In a recent Appellate Division decision, the New Jersey scheme of tax sale certificate foreclosures was radically overturned. Relying on a 2023 US Supreme Court opinion, the court found that a foreclosure judgment divesting the owner of all equity violated the Fifth Amendment of the US Constitution prohibiting taking of private property without just compensation.
A tax sale certificate is issued by a municipality when an owner has not paid taxes. The certificate can be purchased by a private party which may then foreclose on the property. Historically, investors would pay premiums to purchase a particular certificate, or agree to pay a high rate of interest. Why? Because for a small investment, an investor could own the property once foreclosing. And the owner’s equity would be forfeited to the investor.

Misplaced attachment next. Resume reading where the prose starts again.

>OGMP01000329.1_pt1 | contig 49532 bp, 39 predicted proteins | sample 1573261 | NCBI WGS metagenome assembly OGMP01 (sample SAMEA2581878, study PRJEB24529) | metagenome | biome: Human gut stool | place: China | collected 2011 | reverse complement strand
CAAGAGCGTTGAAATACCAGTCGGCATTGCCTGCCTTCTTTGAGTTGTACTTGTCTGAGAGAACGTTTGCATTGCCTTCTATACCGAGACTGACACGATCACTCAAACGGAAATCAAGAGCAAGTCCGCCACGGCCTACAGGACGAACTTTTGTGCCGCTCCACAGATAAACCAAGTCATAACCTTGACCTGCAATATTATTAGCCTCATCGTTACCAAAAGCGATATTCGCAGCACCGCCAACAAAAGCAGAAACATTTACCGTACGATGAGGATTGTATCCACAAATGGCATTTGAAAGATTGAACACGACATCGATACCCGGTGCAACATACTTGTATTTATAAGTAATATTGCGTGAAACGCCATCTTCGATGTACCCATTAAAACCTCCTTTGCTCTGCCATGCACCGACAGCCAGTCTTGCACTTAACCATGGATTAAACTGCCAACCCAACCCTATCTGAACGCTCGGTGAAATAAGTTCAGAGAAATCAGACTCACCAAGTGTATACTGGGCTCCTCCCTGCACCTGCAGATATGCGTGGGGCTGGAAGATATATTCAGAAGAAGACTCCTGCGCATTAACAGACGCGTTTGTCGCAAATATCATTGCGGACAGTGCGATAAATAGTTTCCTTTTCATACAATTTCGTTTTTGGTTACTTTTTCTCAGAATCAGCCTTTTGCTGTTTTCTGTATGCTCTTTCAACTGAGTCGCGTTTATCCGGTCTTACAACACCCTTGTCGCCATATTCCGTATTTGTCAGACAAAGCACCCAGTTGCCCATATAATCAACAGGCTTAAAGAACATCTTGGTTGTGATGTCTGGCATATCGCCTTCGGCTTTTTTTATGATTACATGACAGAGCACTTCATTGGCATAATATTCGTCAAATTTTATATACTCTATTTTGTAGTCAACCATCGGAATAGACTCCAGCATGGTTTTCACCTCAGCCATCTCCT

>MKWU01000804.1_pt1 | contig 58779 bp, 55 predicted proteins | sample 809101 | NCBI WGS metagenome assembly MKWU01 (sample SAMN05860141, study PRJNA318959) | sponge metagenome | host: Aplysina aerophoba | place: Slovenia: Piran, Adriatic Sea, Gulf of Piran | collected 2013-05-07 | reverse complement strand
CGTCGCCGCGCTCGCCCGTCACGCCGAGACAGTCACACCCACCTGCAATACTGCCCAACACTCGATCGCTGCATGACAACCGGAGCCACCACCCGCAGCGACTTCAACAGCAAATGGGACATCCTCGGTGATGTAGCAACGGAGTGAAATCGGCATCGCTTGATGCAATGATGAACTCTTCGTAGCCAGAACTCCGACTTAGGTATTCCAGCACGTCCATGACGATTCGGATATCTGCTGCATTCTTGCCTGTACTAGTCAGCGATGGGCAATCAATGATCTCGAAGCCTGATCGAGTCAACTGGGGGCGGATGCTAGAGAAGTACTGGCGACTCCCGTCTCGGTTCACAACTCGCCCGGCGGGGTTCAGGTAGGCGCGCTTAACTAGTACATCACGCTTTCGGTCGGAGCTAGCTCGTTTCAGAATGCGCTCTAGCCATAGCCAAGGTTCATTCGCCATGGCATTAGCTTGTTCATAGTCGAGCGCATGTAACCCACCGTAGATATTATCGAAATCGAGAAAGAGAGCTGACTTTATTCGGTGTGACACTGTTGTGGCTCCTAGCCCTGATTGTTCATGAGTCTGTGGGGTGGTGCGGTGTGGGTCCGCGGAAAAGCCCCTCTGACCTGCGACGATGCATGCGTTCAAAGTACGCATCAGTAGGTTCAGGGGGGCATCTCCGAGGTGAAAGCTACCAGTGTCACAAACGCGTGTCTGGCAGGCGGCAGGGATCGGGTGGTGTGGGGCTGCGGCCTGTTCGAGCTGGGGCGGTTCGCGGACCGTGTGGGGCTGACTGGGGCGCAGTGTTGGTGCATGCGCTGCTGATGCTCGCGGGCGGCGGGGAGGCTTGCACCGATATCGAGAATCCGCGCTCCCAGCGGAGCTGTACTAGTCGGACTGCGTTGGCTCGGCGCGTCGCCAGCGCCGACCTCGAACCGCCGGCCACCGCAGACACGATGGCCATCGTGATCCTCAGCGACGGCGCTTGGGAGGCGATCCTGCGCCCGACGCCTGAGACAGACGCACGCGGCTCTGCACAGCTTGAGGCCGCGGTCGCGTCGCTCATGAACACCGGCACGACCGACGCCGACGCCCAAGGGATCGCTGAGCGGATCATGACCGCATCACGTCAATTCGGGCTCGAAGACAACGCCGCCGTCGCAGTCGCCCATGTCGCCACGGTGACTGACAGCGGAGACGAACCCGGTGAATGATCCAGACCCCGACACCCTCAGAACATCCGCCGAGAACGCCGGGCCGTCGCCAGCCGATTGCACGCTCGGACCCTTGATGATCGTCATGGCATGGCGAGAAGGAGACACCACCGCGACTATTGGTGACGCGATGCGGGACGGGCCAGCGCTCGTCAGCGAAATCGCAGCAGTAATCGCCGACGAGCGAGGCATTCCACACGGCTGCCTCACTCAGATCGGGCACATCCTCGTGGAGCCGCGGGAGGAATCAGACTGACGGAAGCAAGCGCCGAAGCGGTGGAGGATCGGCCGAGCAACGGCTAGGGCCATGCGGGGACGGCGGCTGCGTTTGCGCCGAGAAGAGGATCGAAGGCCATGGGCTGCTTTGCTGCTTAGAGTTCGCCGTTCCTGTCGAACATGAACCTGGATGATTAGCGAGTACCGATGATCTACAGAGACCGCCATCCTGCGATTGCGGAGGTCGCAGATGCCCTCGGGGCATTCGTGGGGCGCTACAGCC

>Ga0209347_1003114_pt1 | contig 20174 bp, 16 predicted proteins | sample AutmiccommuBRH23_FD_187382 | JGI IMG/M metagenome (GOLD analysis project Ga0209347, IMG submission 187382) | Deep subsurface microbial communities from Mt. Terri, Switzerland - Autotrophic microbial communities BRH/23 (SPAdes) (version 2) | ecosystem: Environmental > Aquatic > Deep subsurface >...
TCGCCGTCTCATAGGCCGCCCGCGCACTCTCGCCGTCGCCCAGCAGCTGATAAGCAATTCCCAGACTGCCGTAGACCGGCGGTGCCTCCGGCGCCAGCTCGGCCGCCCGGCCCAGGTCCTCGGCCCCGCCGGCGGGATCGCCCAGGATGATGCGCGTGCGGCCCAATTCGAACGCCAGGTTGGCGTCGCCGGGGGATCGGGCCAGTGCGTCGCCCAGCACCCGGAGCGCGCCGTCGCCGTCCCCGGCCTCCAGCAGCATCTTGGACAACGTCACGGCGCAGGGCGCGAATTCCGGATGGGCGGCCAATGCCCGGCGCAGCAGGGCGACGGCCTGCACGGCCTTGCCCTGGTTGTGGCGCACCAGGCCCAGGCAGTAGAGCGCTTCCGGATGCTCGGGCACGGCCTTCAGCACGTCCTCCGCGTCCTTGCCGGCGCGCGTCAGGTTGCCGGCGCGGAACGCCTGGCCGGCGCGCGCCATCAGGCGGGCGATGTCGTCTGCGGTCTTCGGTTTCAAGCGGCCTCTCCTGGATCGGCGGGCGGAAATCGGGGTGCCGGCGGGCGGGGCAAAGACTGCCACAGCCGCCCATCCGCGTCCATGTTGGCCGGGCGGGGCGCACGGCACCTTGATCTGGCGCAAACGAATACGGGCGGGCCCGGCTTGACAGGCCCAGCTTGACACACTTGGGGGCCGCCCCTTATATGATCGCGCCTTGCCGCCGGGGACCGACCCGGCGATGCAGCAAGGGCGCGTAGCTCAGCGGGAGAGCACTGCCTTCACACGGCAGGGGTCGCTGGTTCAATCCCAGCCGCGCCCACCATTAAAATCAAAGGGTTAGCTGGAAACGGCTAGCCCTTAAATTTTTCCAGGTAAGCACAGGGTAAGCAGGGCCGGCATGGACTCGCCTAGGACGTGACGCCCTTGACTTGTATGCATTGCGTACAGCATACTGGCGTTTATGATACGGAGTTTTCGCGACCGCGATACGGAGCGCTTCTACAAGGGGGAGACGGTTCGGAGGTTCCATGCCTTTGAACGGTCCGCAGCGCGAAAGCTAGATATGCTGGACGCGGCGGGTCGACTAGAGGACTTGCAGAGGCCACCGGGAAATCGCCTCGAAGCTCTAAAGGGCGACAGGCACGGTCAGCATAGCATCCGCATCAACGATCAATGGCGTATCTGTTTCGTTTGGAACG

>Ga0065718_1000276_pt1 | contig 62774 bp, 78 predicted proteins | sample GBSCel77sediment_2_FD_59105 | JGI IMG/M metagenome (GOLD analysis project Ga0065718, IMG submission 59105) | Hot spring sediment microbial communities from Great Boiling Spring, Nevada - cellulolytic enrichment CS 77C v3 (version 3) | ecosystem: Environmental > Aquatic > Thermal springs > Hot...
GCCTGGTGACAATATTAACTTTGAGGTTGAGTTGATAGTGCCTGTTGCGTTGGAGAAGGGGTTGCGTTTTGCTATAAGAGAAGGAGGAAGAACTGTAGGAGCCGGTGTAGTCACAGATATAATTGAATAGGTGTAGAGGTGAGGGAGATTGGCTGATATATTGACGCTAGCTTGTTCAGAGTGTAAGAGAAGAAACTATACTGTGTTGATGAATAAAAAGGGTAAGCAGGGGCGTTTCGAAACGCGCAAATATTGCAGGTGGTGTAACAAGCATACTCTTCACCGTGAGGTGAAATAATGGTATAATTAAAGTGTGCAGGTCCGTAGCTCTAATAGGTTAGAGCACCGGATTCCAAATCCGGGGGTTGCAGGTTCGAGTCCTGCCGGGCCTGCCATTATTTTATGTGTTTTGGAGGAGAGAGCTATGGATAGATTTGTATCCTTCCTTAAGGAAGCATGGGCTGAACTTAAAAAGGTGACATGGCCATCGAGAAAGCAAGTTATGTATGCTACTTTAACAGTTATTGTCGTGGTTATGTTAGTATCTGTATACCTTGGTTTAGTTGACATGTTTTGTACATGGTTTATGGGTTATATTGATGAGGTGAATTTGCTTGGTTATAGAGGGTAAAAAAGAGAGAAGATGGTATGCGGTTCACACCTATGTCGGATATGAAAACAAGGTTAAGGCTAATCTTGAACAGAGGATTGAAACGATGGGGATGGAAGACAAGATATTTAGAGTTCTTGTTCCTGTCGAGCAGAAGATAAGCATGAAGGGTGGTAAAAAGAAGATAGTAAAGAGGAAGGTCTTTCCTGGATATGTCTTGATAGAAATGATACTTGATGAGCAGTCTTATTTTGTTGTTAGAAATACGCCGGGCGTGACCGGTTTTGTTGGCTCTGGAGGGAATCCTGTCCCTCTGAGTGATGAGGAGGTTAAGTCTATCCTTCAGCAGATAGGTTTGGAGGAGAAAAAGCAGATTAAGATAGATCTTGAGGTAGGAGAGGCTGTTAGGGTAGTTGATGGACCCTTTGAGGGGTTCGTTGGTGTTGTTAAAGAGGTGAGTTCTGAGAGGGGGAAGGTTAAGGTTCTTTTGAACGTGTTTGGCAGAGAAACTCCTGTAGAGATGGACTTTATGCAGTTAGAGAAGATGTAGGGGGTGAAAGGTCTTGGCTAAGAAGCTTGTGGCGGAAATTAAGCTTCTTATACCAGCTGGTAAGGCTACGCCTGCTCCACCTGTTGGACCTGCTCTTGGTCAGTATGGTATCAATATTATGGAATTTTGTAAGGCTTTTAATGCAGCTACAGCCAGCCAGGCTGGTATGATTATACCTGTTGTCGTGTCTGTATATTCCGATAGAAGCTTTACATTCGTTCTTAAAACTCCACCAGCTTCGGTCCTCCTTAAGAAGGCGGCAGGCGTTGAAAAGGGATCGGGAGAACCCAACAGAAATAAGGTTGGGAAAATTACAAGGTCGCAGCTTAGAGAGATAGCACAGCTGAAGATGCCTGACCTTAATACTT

In contrast to a mortgage foreclosure, there is no sheriffs sale in a tax foreclosure. There is only the entry of a final judgment of foreclosure which vests title in the investor once it is recorded. In mortgage foreclosures, the owner is permitted to apply to the court for surplus funds if the property brings a higher price at the sheriffs sale. Not so for a tax foreclosure.